I am founder and moderator of a Facebook group that seeks changes and accountability for the benefit of those living in long term care homes in Ontario. My mother had been diagnosed with dementia in her last few years of life, and she spent her last 5 1/2 months in long term care. The experience for her and for me proved traumatic and I hope to spare others from having similar experiences while living in an institution. I am deeply involved in my mission and devote much of my time to my Facebook group: Cause for Concern: Ontario's Long Term Care Homes.

As well via Twitter and Facebook I am active with other online communities and once I retire - 8 years from now - and have more time to devote to the causes and concerns with which I identify I will become even more actively involved. Of course, that's the plan, health willing.

My Mom told me just six months before she died that I would write a book one day about mental illness after she died and went to heaven. Her faith was rock solid despite all the challenges she faced in her life and she never doubted that she would end up in that idyllic destination in her afterlife. Her innocence and innate goodness was exceptionally endearing. It was one of the last more lucid conversations we shared, as she had by that time lost much of her contextual memory, and her ability to communicate clearly was impaired, but while it was difficult for her to partake in a meaningful conversation with others, I never lost my ability to fill in her spaces with words that escaped her and so we could communicate well until the end of her life. She said to me that day in late May 2010, that I should entitle my book: Laugh and the World Laughs with You. I teasingly reminded her that I was afraid to follow her advice because she had told me long ago that she planned to write a book about her experiences with mental illness to be entitled as such and she would likely come back to haunt me if ever I stole her good idea!:) We laughed so hard together that day, as we did so many times in life. She had a lovely sense of humour and we shared so many "you had to be there" moments that I will always remember with joy. Perhaps one day I will write in more depth the experiences she had and had entrusted to me as the guardian of her life and legacy.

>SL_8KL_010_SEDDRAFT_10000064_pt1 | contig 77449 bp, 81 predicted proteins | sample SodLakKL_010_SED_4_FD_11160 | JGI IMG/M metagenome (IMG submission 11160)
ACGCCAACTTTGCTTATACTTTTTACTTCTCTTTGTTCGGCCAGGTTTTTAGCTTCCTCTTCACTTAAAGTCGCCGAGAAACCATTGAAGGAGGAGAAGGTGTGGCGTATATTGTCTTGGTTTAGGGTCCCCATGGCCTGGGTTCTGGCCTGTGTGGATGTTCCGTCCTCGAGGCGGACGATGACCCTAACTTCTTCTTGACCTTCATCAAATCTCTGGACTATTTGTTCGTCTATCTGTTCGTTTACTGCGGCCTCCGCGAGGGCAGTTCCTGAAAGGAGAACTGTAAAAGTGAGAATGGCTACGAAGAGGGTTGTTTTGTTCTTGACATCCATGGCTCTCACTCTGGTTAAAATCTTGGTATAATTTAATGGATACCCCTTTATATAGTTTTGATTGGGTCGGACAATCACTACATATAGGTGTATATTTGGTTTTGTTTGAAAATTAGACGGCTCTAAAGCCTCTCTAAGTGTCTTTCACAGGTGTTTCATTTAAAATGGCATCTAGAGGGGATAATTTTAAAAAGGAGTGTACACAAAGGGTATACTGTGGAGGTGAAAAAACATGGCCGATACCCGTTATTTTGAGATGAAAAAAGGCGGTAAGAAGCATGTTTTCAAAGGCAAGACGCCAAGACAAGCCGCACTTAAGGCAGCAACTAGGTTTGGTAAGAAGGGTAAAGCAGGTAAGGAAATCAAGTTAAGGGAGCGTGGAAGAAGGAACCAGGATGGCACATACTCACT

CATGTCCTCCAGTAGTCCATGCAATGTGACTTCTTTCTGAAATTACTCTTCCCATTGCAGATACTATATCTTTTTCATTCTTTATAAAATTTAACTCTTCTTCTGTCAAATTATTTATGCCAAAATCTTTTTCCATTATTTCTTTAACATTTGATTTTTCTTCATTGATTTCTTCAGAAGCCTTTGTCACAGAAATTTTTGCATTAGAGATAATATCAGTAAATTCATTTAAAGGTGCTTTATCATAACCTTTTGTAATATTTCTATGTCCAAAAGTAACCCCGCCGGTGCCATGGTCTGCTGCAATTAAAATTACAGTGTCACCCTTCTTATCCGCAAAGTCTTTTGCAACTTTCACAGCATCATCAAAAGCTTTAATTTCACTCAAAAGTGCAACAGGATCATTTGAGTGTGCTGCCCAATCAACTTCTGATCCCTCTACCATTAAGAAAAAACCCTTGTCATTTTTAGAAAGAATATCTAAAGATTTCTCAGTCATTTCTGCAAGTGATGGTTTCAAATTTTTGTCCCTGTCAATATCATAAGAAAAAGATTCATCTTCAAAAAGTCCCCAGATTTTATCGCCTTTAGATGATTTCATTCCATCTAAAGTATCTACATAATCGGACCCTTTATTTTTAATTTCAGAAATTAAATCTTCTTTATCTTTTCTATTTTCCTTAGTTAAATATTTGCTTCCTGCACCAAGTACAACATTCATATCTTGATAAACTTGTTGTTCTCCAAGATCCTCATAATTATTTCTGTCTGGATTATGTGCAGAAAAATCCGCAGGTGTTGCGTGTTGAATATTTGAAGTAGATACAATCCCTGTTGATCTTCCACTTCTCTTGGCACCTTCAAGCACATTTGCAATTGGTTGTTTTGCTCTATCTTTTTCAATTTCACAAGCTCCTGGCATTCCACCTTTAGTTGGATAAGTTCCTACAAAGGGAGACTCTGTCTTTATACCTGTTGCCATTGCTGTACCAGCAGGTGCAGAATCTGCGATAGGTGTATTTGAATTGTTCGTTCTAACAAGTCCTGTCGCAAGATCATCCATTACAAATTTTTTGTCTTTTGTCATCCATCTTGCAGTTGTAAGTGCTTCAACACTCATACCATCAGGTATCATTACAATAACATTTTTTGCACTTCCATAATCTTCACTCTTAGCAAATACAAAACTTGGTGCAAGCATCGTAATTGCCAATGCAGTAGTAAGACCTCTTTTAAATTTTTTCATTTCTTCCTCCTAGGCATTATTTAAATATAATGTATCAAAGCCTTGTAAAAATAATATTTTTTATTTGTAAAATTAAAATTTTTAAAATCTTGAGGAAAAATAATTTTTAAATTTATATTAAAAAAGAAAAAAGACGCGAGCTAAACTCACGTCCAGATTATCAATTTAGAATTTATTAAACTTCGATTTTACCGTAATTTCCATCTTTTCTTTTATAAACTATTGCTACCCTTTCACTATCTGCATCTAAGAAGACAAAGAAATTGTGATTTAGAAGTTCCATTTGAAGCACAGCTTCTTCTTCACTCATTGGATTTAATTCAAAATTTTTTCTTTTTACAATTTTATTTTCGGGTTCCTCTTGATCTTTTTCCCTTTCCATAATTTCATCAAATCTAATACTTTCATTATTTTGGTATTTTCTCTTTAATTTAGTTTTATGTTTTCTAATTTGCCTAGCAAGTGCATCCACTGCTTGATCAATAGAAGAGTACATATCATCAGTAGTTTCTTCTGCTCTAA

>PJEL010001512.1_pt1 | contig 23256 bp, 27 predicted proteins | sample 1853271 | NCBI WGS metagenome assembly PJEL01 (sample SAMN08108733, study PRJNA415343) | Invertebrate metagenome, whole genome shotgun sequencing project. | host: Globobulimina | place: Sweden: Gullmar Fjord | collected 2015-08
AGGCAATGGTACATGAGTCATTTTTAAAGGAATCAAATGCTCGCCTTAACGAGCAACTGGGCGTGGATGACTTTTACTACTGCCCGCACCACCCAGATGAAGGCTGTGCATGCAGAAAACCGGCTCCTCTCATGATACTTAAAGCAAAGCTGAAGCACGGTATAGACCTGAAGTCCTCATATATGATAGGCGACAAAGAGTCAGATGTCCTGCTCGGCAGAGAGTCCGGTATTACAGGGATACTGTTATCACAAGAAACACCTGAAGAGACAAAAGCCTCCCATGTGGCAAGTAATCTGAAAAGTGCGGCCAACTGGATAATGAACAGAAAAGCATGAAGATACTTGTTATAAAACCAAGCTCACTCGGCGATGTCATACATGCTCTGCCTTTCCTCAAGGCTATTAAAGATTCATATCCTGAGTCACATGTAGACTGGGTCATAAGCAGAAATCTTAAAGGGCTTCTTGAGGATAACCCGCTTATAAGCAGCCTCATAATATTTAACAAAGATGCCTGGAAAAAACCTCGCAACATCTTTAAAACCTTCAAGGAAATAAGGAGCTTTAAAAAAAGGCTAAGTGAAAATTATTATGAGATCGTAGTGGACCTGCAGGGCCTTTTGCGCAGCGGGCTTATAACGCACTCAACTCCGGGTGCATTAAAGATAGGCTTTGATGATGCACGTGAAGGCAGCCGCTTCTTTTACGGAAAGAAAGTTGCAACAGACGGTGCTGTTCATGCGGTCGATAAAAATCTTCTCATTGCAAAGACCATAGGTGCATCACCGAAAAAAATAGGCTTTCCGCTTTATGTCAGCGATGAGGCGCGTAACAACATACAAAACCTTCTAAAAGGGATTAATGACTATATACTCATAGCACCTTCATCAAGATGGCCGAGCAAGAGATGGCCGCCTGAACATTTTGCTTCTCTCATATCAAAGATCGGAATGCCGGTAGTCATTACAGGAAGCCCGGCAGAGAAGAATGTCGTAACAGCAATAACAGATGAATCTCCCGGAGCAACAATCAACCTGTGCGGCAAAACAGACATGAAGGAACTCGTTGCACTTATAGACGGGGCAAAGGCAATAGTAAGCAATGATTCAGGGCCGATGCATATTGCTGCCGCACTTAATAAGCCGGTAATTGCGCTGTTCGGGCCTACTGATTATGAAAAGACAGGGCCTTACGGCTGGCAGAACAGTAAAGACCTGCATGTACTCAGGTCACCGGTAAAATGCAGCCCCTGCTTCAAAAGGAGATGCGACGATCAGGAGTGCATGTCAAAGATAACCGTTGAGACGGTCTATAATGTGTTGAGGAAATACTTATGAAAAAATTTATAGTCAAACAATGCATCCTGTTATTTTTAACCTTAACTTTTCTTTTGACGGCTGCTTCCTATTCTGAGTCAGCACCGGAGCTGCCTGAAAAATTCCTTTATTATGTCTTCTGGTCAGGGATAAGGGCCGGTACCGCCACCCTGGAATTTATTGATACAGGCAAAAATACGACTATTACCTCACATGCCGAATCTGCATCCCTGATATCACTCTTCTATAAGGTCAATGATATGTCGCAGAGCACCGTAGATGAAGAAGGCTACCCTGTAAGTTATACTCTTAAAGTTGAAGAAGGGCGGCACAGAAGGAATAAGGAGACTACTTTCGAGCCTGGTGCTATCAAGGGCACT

Virtual Hospice is helping me to heal and to deal with the immense void I feel from the loss of my mother. It is a privilege to communicate with others here in our caring and compassionate community as we express our feelings and fears, our hopes and support for one another. Thank you again for your encouragement, Tian - it is very meaningful to me.

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Reply by Cath1
01 Apr 2012, 3:33 PM

Hi Tian:

I just had a "visit" from my Mom after my last post. As I was reading other posts when suddenly in the background I heard the song I sang to her on her last evening with me before she closed her eyes forever. The hymn is Silent Night. We also sang it for her at her funeral. I have Coronation Street on TV and it's Christmas time in the story line of the show and I mainly just listen to catch up to episodes I miss during the week. Obviously I had missed this one with Silent Night played at its closing.

These earthly reminders I receive of my angelic Mom are always a comfort and arrive at precisely the time I am missing her most. In these moments of grief, I find comfort and it finds me.